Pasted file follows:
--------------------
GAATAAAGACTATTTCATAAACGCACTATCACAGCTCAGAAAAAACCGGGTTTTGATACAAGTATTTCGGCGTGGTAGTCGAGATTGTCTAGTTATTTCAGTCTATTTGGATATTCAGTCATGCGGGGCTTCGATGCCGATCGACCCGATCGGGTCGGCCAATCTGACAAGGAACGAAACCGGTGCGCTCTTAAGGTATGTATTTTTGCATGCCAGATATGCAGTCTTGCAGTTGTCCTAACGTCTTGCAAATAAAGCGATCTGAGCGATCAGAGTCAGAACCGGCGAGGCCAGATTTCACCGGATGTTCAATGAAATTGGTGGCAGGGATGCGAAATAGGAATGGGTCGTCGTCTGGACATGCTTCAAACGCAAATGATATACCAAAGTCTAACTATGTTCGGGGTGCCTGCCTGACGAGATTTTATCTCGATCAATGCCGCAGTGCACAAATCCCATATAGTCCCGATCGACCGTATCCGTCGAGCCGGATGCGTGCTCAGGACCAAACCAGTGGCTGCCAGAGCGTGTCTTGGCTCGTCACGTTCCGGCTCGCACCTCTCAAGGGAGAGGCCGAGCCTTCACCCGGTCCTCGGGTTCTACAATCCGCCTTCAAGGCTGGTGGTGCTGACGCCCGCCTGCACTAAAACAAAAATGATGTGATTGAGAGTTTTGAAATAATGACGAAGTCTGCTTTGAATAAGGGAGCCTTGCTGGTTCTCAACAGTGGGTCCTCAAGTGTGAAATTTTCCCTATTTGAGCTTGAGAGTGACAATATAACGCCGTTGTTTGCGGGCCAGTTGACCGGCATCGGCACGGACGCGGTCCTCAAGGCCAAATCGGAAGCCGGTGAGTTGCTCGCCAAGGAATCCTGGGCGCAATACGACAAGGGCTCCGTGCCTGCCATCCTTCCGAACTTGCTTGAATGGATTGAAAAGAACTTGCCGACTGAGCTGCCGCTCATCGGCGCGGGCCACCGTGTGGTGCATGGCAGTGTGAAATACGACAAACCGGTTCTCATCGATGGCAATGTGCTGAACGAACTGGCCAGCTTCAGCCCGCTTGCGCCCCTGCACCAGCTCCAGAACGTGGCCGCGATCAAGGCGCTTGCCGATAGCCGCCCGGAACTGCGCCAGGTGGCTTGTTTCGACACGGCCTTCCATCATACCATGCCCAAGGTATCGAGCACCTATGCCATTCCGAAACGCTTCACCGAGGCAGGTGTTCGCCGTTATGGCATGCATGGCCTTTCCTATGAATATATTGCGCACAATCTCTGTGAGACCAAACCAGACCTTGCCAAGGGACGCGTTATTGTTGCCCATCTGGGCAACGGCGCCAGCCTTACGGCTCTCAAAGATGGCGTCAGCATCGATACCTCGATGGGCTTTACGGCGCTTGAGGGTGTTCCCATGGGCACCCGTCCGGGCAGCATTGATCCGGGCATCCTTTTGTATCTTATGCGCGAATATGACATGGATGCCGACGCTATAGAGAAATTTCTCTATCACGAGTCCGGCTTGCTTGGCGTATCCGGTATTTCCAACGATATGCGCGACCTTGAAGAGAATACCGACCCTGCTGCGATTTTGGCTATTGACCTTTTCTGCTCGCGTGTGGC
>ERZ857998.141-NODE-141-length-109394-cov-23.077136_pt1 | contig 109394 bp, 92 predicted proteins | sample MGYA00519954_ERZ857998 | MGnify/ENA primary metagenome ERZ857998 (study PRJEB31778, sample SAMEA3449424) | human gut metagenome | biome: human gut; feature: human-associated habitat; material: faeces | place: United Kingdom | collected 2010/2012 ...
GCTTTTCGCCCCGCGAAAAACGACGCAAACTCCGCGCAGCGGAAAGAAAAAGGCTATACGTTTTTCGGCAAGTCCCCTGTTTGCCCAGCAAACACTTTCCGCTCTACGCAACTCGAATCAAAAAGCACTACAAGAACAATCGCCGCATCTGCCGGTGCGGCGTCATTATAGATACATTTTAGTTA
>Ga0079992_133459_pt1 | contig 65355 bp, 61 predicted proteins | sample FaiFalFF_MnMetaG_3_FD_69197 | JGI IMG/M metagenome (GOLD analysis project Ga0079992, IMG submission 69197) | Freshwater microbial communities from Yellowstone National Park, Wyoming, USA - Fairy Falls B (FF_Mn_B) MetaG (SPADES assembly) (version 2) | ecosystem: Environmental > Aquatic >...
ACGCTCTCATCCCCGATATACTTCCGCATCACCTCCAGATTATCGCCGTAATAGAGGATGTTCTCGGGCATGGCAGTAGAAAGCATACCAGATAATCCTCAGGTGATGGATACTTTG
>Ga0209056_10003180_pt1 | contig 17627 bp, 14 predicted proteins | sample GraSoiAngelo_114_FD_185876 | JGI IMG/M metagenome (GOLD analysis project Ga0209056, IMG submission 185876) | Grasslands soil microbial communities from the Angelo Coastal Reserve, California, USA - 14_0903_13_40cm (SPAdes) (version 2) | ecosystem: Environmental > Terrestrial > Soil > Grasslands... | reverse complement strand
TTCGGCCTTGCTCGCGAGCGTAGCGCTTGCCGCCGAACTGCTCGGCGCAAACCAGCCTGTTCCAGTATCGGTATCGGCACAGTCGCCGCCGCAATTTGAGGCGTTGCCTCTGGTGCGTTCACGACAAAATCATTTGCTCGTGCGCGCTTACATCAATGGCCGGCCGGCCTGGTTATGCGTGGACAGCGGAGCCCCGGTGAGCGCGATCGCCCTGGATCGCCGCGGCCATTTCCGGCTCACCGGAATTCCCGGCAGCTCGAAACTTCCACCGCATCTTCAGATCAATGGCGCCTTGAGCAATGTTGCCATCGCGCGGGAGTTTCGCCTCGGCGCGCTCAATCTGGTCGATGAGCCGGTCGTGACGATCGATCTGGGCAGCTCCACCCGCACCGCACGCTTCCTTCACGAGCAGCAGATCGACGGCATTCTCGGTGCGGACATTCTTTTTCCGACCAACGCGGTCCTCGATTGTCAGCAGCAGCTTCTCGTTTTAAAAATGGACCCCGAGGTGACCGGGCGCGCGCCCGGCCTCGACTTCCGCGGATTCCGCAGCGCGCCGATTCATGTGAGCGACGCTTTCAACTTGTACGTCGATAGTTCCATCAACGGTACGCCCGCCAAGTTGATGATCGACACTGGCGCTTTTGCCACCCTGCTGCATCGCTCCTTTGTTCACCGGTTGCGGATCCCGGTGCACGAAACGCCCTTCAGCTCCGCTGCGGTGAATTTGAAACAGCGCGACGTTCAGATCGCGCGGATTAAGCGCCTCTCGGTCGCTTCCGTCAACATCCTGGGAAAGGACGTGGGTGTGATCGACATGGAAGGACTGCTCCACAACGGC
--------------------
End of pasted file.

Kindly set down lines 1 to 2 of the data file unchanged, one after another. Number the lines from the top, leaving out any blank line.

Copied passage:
GAATAAAGACTATTTCATAAACGCACTATCACAGCTCAGAAAAAACCGGGTTTTGATACAAGTATTTCGGCGTGGTAGTCGAGATTGTCTAGTTATTTCAGTCTATTTGGATATTCAGTCATGCGGGGCTTCGATGCCGATCGACCCGATCGGGTCGGCCAATCTGACAAGGAACGAAACCGGTGCGCTCTTAAGGTATGTATTTTTGCATGCCAGATATGCAGTCTTGCAGTTGTCCTAACGTCTTGCAAATAAAGCGATCTGAGCGATCAGAGTCAGAACCGGCGAGGCCAGATTTCACCGGATGTTCAATGAAATTGGTGGCAGGGATGCGAAATAGGAATGGGTCGTCGTCTGGACATGCTTCAAACGCAAATGATATACCAAAGTCTAACTATGTTCGGGGTGCCTGCCTGACGAGATTTTATCTCGATCAATGCCGCAGTGCACAAATCCCATATAGTCCCGATCGACCGTATCCGTCGAGCCGGATGCGTGCTCAGGACCAAACCAGTGGCTGCCAGAGCGTGTCTTGGCTCGTCACGTTCCGGCTCGCACCTCTCAAGGGAGAGGCCGAGCCTTCACCCGGTCCTCGGGTTCTACAATCCGCCTTCAAGGCTGGTGGTGCTGACGCCCGCCTGCACTAAAACAAAAATGATGTGATTGAGAGTTTTGAAATAATGACGAAGTCTGCTTTGAATAAGGGAGCCTTGCTGGTTCTCAACAGTGGGTCCTCAAGTGTGAAATTTTCCCTATTTGAGCTTGAGAGTGACAATATAACGCCGTTGTTTGCGGGCCAGTTGACCGGCATCGGCACGGACGCGGTCCTCAAGGCCAAATCGGAAGCCGGTGAGTTGCTCGCCAAGGAATCCTGGGCGCAATACGACAAGGGCTCCGTGCCTGCCATCCTTCCGAACTTGCTTGAATGGATTGAAAAGAACTTGCCGACTGAGCTGCCGCTCATCGGCGCGGGCCACCGTGTGGTGCATGGCAGTGTGAAATACGACAAACCGGTTCTCATCGATGGCAATGTGCTGAACGAACTGGCCAGCTTCAGCCCGCTTGCGCCCCTGCACCAGCTCCAGAACGTGGCCGCGATCAAGGCGCTTGCCGATAGCCGCCCGGAACTGCGCCAGGTGGCTTGTTTCGACACGGCCTTCCATCATACCATGCCCAAGGTATCGAGCACCTATGCCATTCCGAAACGCTTCACCGAGGCAGGTGTTCGCCGTTATGGCATGCATGGCCTTTCCTATGAATATATTGCGCACAATCTCTGTGAGACCAAACCAGACCTTGCCAAGGGACGCGTTATTGTTGCCCATCTGGGCAACGGCGCCAGCCTTACGGCTCTCAAAGATGGCGTCAGCATCGATACCTCGATGGGCTTTACGGCGCTTGAGGGTGTTCCCATGGGCACCCGTCCGGGCAGCATTGATCCGGGCATCCTTTTGTATCTTATGCGCGAATATGACATGGATGCCGACGCTATAGAGAAATTTCTCTATCACGAGTCCGGCTTGCTTGGCGTATCCGGTATTTCCAACGATATGCGCGACCTTGAAGAGAATACCGACCCTGCTGCGATTTTGGCTATTGACCTTTTCTGCTCGCGTGTGGC
>ERZ857998.141-NODE-141-length-109394-cov-23.077136_pt1 | contig 109394 bp, 92 predicted proteins | sample MGYA00519954_ERZ857998 | MGnify/ENA primary metagenome ERZ857998 (study PRJEB31778, sample SAMEA3449424) | human gut metagenome | biome: human gut; feature: human-associated habitat; material: faeces | place: United Kingdom | collected 2010/2012 ...